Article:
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I mentioned in a previous post that this year's Show-Me nominees, picture books for Missouri readers in grades 1-3, are FULL of animals! Animal books almost always win, and there are eight of the ten nominees this year which feature animals. Of course I love animals, too, so my favorites fall right in line with the students. These are my two favorite nominees this year: Strongheart by Emily Arnold McCully and Ivan by Katherine Applegate. Interestingly, these two are both also true stories about famous animals. I will be interested to see how the voting comes out and if either of my favorites wins!
Posted by kparker  On Jan 23, 2017 at 9:44 AM
  
I love when I can recommend an entire series to my readers, and the Winners trilogy, by Marie Rutkoski, is complete with three excellent books.The first book is The Winner's Curse. The main character, Kestral, is 17 years old and the daughter of a fierce general in her country of Herran. On impulse when passing a slave auction one day, she purchases Arin, a handsome young man from the neighboring country Valoria. Although slave-holding has always been part of her life, her new role as personal owner of another doesn't sit well with Kestral who has always despised the slave trade, especially when she gets to know, and soon falls in love with, Arin. As she learns more about the history between their countries and the deceit within her own, Kestral dreams of the changes she and Arin can make together. But her role as general's daughter complicates things, as does her friendship and potential betrothal to a childhood friend. This first in the series ends on a real cliffhanger, but fortunately for readers, book two, The Winner's Crime, and the final book, The Winner's Kiss, are both published and ready for readers. I didn't find a lull in the action in any of the books in this series making them some of my favorites to recommend.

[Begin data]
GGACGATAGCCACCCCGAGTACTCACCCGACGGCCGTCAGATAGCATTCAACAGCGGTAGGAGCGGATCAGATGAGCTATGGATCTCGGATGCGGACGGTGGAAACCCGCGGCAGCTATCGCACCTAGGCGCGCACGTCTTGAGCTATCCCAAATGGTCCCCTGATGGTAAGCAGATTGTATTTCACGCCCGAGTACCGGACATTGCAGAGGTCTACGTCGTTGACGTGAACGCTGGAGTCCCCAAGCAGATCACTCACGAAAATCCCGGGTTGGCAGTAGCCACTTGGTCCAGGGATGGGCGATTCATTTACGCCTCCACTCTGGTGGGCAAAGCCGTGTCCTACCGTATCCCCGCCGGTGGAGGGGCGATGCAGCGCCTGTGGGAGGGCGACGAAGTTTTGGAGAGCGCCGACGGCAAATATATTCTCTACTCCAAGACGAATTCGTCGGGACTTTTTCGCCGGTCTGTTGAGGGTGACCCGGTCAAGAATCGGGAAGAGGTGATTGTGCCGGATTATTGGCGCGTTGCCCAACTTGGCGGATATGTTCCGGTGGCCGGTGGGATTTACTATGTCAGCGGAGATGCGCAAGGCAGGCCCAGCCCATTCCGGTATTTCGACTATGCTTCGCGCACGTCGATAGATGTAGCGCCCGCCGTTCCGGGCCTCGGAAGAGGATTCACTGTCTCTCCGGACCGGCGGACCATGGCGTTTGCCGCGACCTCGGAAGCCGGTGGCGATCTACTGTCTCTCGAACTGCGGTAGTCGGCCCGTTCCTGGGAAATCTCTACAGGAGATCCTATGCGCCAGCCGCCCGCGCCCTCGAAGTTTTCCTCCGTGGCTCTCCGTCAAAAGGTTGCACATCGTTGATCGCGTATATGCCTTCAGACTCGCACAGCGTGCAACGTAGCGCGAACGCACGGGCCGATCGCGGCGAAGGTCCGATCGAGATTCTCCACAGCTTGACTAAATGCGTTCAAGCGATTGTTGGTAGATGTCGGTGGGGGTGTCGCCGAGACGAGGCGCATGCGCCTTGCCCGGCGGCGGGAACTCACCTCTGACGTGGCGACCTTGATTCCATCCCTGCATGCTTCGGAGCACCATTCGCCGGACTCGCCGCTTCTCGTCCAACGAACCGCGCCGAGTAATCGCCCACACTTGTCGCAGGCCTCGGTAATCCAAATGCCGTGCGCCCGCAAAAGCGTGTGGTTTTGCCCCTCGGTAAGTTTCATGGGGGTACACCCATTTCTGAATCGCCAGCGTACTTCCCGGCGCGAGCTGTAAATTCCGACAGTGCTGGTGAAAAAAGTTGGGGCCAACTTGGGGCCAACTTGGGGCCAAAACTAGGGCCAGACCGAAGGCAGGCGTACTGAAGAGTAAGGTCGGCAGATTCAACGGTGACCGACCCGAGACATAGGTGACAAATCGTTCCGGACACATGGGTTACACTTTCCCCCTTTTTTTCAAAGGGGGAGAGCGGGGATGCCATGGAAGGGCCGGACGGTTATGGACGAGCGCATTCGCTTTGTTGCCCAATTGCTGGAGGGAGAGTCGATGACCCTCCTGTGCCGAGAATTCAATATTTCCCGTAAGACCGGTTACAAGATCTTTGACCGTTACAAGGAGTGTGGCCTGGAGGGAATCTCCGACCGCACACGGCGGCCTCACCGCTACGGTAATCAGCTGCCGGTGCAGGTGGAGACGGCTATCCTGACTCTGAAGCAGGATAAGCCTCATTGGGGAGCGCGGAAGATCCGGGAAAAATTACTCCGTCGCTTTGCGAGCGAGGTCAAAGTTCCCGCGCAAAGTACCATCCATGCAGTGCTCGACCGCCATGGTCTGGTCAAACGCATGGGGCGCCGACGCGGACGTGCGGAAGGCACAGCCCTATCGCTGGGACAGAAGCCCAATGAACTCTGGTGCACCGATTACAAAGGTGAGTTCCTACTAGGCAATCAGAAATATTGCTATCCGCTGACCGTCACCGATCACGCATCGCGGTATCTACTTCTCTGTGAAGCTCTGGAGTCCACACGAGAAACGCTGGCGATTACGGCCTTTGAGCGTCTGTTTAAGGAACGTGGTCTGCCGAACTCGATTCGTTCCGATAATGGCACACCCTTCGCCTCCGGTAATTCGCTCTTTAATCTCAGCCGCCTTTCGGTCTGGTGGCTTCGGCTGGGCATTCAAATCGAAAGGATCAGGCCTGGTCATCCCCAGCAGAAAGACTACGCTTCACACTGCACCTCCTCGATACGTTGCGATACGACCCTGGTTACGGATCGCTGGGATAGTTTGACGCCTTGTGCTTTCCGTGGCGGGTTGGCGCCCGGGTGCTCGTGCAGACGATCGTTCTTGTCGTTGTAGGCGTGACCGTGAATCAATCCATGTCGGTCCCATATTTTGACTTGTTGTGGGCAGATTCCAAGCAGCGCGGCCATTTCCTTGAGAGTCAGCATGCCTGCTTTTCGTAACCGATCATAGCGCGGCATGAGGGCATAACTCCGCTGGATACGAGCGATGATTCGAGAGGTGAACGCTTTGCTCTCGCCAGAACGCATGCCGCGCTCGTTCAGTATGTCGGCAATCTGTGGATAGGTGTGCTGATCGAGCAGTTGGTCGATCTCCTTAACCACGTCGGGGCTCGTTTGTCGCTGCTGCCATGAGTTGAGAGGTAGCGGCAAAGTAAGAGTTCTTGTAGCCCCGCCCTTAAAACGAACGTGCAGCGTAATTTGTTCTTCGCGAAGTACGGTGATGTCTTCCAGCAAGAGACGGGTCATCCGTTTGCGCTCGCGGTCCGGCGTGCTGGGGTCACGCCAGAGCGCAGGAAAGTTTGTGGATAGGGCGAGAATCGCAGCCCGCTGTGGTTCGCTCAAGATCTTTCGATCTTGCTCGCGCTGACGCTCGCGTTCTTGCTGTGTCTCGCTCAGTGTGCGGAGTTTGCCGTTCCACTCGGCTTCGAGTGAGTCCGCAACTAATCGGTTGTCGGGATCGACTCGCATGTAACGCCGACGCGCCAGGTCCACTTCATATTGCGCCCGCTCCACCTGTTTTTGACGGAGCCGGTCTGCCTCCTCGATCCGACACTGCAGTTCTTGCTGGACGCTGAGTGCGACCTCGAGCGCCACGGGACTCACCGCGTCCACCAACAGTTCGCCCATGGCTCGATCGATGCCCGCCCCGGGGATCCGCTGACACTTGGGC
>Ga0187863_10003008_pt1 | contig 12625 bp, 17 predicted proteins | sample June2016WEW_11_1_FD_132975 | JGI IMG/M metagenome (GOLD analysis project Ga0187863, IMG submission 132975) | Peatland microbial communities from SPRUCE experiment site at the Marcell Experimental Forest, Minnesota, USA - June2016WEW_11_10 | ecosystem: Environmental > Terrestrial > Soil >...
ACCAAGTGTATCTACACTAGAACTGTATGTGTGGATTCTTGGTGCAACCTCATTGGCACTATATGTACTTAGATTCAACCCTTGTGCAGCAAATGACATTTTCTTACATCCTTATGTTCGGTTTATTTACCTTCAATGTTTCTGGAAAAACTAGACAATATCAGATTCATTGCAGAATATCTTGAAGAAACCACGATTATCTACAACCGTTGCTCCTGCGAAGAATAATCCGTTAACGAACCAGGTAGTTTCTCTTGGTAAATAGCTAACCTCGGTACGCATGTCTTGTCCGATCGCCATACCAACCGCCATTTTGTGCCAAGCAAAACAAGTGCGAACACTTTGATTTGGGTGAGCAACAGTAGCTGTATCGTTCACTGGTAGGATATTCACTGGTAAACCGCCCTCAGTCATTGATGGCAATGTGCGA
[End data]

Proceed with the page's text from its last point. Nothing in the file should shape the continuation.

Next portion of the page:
Posted by kparker  On Jan 11, 2017 at 8:31 AM 1 Comment
  
It's time for me to start sharing this year's Missouri Show-Me Reader's Award nominees with the students in grades 1-3, and that also means it is time for me to pull out some of my past favorites to read to the 1st graders as I introduce them to this award.  The books pictured above are some of my all-time favorites and also happen to have served as my introduction to the award, too. I began working as a librarian six years ago, and Nubs was the book Missouri readers selected to receive the award my first year in the library. I was also sharing the previous year's winner, Two Bobbies, with kids that winter. I quickly fell in love with both books which tell true stories about amazing animals. As I looked further into the history of this award, I found another personal favorite, Hero Cat, and I also started to see a trend (which I continue to see to this day): the kids almost always choose an animal-themed story as their favorite! This year the Show-Me committee must have noticed this trend, too, because almost all of the 2016-17 nominees have animals as an important part of the story. I'm curious to see what the kids choose this year with so many animal stories in the running. Yesterday I read two nominees to my 2nd graders, both true stories about gorillas, and I already had kids asking, "Can I vote for two books this year?" It's going to be a fun awards season! I'll post some of my favorites of this year's nominees next week.
Posted by kparker  On Jan 11, 2017 at 8:28 AM